Saidu Y.,Vaccinology Unit | Angelis D.D.,Novartis | Aiolli S.,Novartis | Gonnelli S.,University of Siena | Georges A.M.,AmQuidPharma
Therapeutic Innovation and Regulatory Science | Year: 2013

Adequate medicine regulation requires nations to establish robust regulatory agencies that will subject all pharmaceutical products to pre- and postmarketing evaluation. These agencies are essential for any country wishing to ensure that the medicinal products it authorizes for use in its territory meet internationally agreed standards of safety, quality, and efficacy. Many developing nations, however, lack regulatory systems that can guarantee this set of requirements. As a result, almost all of these nations tend to rely on regulatory decisions made by well-resourced institutions, particularly the US Food and Drug Administration, the European Medicines Agency, and the World Health Organization. In this paper, the authors review the objectives, strengths, and weaknesses of some key regulatory initiatives instituted by these bodies to facilitate product registration in developing countries with constrained regulatory capacities. © The Author(s) 2013. Source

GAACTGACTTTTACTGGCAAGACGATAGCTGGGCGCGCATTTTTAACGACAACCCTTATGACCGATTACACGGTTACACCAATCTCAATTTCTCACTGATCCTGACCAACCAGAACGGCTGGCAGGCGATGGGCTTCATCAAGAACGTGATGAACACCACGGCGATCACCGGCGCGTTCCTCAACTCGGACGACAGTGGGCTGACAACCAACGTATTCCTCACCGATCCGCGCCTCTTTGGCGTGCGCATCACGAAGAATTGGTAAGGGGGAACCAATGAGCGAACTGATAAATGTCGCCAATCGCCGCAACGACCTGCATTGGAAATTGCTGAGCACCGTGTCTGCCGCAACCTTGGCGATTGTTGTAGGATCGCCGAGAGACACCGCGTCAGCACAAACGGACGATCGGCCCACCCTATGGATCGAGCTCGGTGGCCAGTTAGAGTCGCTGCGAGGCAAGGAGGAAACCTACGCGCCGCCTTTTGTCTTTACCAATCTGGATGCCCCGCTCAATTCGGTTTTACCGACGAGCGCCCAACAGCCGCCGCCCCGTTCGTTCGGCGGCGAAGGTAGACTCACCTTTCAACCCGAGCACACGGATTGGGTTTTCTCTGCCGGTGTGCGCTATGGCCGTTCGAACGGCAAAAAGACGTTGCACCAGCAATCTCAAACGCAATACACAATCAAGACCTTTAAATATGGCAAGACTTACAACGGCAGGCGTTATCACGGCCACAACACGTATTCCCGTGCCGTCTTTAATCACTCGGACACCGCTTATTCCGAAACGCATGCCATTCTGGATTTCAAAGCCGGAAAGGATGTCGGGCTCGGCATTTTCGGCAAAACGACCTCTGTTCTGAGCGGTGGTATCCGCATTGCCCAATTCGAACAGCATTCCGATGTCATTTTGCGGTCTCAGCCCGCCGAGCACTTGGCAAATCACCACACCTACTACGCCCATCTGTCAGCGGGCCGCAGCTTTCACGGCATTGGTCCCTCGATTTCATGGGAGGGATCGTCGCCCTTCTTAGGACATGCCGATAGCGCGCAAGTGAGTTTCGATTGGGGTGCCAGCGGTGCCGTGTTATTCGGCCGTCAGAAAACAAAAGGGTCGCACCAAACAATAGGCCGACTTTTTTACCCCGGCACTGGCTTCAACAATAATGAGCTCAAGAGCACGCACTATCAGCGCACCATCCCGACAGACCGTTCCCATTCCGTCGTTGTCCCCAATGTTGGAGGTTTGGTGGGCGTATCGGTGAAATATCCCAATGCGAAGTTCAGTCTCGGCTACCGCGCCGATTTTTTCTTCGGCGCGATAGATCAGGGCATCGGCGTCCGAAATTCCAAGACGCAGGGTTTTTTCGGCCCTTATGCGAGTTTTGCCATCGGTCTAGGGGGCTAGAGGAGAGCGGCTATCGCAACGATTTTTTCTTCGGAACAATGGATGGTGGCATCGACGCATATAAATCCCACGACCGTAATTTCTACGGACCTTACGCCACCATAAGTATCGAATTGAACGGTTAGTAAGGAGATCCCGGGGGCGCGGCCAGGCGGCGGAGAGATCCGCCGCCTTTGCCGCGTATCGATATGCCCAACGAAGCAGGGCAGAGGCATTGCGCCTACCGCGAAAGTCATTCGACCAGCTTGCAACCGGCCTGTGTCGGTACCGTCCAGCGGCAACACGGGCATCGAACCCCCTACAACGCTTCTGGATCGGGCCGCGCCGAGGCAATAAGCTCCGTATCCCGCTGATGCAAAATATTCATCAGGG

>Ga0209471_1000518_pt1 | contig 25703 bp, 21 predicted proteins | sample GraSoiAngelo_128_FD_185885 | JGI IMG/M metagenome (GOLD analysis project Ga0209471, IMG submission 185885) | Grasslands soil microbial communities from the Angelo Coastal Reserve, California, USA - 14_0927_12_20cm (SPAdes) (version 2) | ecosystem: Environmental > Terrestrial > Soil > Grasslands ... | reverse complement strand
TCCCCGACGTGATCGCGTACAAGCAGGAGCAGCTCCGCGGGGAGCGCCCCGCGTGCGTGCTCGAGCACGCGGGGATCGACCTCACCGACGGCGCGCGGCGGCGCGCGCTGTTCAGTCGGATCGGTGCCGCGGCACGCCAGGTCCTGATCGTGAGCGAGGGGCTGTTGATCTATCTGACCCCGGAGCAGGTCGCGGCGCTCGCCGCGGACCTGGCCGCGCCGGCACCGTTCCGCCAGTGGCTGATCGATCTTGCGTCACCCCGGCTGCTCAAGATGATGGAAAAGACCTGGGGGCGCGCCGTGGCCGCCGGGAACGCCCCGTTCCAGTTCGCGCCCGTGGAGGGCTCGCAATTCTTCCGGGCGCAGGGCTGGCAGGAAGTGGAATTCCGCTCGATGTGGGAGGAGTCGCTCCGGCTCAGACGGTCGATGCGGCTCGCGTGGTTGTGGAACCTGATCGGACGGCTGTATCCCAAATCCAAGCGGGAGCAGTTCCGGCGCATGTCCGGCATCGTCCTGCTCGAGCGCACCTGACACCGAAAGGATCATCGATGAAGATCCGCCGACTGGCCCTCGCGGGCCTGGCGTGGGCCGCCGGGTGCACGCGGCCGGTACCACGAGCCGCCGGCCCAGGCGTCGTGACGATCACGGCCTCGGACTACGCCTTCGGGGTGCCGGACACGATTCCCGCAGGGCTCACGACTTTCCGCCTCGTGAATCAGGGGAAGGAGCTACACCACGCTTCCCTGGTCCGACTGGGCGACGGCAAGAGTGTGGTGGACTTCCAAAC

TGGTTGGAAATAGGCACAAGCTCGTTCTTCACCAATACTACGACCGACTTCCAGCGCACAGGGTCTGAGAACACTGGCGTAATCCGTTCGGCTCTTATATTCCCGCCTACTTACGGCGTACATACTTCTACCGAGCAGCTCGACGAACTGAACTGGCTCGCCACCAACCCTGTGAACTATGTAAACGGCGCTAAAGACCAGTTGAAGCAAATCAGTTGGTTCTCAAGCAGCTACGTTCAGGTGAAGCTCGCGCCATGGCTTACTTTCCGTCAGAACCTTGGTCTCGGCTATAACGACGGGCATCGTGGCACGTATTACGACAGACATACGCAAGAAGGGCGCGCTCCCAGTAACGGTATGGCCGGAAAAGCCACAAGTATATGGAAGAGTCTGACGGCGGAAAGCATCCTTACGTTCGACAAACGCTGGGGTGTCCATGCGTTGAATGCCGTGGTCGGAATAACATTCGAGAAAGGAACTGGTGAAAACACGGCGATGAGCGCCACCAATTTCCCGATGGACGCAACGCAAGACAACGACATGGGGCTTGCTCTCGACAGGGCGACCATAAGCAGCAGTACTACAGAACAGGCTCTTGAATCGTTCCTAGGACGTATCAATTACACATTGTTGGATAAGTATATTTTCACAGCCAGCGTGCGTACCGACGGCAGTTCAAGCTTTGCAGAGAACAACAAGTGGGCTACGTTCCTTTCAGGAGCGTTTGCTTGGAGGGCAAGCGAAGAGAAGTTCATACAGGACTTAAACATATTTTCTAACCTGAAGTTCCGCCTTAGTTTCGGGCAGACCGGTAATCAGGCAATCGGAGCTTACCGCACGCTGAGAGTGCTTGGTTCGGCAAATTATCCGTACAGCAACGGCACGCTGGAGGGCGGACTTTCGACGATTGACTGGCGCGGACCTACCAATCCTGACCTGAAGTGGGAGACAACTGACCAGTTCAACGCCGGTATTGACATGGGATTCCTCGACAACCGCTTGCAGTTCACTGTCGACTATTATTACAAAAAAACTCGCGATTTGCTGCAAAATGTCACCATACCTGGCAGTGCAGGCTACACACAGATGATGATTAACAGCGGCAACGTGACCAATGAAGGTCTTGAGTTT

Soonawala D.,Leiden University | Verdijk P.,Vaccinology Unit | Wijmenga-Monsuur A.J.,Vaccinology Unit | Boog C.J.,Vaccinology Unit | And 3 more authors.
Vaccine | Year: 2013